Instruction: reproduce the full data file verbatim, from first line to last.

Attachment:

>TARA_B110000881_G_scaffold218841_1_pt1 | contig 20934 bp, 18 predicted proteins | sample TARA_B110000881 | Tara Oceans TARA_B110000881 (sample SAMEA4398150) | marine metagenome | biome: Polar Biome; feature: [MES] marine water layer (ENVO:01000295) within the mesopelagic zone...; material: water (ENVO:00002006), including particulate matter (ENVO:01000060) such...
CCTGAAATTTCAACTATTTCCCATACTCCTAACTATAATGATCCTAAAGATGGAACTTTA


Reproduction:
>TARA_B110000881_G_scaffold218841_1_pt1 | contig 20934 bp, 18 predicted proteins | sample TARA_B110000881 | Tara Oceans TARA_B110000881 (sample SAMEA4398150) | marine metagenome | biome: Polar Biome; feature: [MES] marine water layer (ENVO:01000295) within the mesopelagic zone...; material: water (ENVO:00002006), including particulate matter (ENVO:01000060) such...
CCTGAAATTTCAACTATTTCCCATACTCCTAACTATAATGATCCTAAAGATGGAACTTTA